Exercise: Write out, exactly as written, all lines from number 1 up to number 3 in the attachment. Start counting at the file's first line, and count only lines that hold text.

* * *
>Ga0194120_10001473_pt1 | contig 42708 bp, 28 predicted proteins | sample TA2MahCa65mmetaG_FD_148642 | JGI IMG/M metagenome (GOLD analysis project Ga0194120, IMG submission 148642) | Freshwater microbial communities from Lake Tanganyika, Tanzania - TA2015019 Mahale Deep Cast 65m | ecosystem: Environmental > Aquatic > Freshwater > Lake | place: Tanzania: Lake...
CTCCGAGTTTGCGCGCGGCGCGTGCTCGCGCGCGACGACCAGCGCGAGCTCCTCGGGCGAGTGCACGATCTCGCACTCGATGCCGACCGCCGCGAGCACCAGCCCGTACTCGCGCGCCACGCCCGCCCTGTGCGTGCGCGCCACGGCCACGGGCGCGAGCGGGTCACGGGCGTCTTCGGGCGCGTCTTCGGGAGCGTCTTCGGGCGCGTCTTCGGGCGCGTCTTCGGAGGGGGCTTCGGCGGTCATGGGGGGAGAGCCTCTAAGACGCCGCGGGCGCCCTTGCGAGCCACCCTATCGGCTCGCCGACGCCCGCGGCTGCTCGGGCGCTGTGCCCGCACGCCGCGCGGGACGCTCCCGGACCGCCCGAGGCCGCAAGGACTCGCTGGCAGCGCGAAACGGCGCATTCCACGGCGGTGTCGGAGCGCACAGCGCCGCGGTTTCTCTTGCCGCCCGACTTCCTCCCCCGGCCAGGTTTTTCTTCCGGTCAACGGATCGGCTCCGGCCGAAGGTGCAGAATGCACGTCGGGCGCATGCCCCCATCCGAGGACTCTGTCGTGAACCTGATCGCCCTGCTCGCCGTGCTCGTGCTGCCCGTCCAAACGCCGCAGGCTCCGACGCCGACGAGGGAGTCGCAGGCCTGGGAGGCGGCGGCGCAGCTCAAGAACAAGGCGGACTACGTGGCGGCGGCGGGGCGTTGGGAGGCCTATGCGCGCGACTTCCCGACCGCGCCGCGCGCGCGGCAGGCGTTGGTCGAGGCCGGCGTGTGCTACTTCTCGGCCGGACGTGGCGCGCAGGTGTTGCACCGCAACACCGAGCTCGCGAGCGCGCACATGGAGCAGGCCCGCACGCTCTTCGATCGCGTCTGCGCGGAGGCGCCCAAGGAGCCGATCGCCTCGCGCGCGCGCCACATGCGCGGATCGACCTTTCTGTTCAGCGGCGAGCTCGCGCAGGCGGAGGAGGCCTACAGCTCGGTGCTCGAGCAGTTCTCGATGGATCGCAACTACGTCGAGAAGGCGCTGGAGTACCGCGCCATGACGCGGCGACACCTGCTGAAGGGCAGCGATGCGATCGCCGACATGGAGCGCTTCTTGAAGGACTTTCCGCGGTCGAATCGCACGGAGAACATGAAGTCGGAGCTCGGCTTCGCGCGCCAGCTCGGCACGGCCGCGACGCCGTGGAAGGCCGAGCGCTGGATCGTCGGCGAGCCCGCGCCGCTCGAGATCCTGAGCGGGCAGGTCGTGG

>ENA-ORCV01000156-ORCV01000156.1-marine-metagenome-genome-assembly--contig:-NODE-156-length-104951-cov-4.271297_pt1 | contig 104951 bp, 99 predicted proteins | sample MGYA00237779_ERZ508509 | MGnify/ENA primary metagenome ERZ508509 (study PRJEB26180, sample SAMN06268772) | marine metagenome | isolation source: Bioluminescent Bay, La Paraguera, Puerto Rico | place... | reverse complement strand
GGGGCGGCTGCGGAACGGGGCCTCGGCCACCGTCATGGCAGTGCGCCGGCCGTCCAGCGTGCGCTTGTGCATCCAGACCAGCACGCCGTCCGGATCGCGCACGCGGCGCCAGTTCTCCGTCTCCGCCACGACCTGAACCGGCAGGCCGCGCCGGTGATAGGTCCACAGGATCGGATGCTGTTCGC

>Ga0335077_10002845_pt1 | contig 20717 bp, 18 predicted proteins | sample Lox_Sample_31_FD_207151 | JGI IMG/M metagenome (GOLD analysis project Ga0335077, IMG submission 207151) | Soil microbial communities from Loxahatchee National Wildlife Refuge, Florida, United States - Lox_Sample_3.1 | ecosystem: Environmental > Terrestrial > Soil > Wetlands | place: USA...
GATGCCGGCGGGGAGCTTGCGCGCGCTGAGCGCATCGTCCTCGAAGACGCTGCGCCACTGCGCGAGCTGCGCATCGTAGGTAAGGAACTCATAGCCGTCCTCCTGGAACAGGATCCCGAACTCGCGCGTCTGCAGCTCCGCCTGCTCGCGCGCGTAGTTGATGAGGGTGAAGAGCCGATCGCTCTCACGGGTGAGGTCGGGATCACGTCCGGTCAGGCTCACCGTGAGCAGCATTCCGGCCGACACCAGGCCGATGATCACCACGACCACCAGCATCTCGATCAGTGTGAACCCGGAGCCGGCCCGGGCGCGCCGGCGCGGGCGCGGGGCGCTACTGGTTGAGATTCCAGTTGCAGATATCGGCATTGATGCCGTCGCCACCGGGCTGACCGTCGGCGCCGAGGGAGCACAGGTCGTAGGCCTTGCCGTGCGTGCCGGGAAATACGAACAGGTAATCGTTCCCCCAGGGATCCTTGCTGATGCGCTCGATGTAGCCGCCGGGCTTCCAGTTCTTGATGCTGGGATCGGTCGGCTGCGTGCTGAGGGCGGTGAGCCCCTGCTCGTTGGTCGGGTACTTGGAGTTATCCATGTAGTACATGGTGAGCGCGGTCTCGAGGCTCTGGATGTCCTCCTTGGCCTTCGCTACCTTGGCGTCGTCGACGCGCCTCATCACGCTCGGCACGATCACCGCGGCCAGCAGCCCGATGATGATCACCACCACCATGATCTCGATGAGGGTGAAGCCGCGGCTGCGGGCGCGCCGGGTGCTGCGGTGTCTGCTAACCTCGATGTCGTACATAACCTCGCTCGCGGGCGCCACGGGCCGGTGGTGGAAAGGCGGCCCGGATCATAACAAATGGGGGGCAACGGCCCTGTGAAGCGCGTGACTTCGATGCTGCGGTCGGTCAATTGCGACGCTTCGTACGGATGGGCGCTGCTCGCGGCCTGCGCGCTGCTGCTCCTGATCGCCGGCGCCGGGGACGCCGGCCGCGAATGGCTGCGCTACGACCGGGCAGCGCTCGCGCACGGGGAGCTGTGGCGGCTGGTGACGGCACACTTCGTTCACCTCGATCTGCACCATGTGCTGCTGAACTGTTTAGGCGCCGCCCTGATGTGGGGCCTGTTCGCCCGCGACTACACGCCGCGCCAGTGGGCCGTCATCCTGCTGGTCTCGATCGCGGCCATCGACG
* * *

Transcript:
>Ga0194120_10001473_pt1 | contig 42708 bp, 28 predicted proteins | sample TA2MahCa65mmetaG_FD_148642 | JGI IMG/M metagenome (GOLD analysis project Ga0194120, IMG submission 148642) | Freshwater microbial communities from Lake Tanganyika, Tanzania - TA2015019 Mahale Deep Cast 65m | ecosystem: Environmental > Aquatic > Freshwater > Lake | place: Tanzania: Lake...
CTCCGAGTTTGCGCGCGGCGCGTGCTCGCGCGCGACGACCAGCGCGAGCTCCTCGGGCGAGTGCACGATCTCGCACTCGATGCCGACCGCCGCGAGCACCAGCCCGTACTCGCGCGCCACGCCCGCCCTGTGCGTGCGCGCCACGGCCACGGGCGCGAGCGGGTCACGGGCGTCTTCGGGCGCGTCTTCGGGAGCGTCTTCGGGCGCGTCTTCGGGCGCGTCTTCGGAGGGGGCTTCGGCGGTCATGGGGGGAGAGCCTCTAAGACGCCGCGGGCGCCCTTGCGAGCCACCCTATCGGCTCGCCGACGCCCGCGGCTGCTCGGGCGCTGTGCCCGCACGCCGCGCGGGACGCTCCCGGACCGCCCGAGGCCGCAAGGACTCGCTGGCAGCGCGAAACGGCGCATTCCACGGCGGTGTCGGAGCGCACAGCGCCGCGGTTTCTCTTGCCGCCCGACTTCCTCCCCCGGCCAGGTTTTTCTTCCGGTCAACGGATCGGCTCCGGCCGAAGGTGCAGAATGCACGTCGGGCGCATGCCCCCATCCGAGGACTCTGTCGTGAACCTGATCGCCCTGCTCGCCGTGCTCGTGCTGCCCGTCCAAACGCCGCAGGCTCCGACGCCGACGAGGGAGTCGCAGGCCTGGGAGGCGGCGGCGCAGCTCAAGAACAAGGCGGACTACGTGGCGGCGGCGGGGCGTTGGGAGGCCTATGCGCGCGACTTCCCGACCGCGCCGCGCGCGCGGCAGGCGTTGGTCGAGGCCGGCGTGTGCTACTTCTCGGCCGGACGTGGCGCGCAGGTGTTGCACCGCAACACCGAGCTCGCGAGCGCGCACATGGAGCAGGCCCGCACGCTCTTCGATCGCGTCTGCGCGGAGGCGCCCAAGGAGCCGATCGCCTCGCGCGCGCGCCACATGCGCGGATCGACCTTTCTGTTCAGCGGCGAGCTCGCGCAGGCGGAGGAGGCCTACAGCTCGGTGCTCGAGCAGTTCTCGATGGATCGCAACTACGTCGAGAAGGCGCTGGAGTACCGCGCCATGACGCGGCGACACCTGCTGAAGGGCAGCGATGCGATCGCCGACATGGAGCGCTTCTTGAAGGACTTTCCGCGGTCGAATCGCACGGAGAACATGAAGTCGGAGCTCGGCTTCGCGCGCCAGCTCGGCACGGCCGCGACGCCGTGGAAGGCCGAGCGCTGGATCGTCGGCGAGCCCGCGCCGCTCGAGATCCTGAGCGGGCAGGTCGTGG

>ENA-ORCV01000156-ORCV01000156.1-marine-metagenome-genome-assembly--contig:-NODE-156-length-104951-cov-4.271297_pt1 | contig 104951 bp, 99 predicted proteins | sample MGYA00237779_ERZ508509 | MGnify/ENA primary metagenome ERZ508509 (study PRJEB26180, sample SAMN06268772) | marine metagenome | isolation source: Bioluminescent Bay, La Paraguera, Puerto Rico | place... | reverse complement strand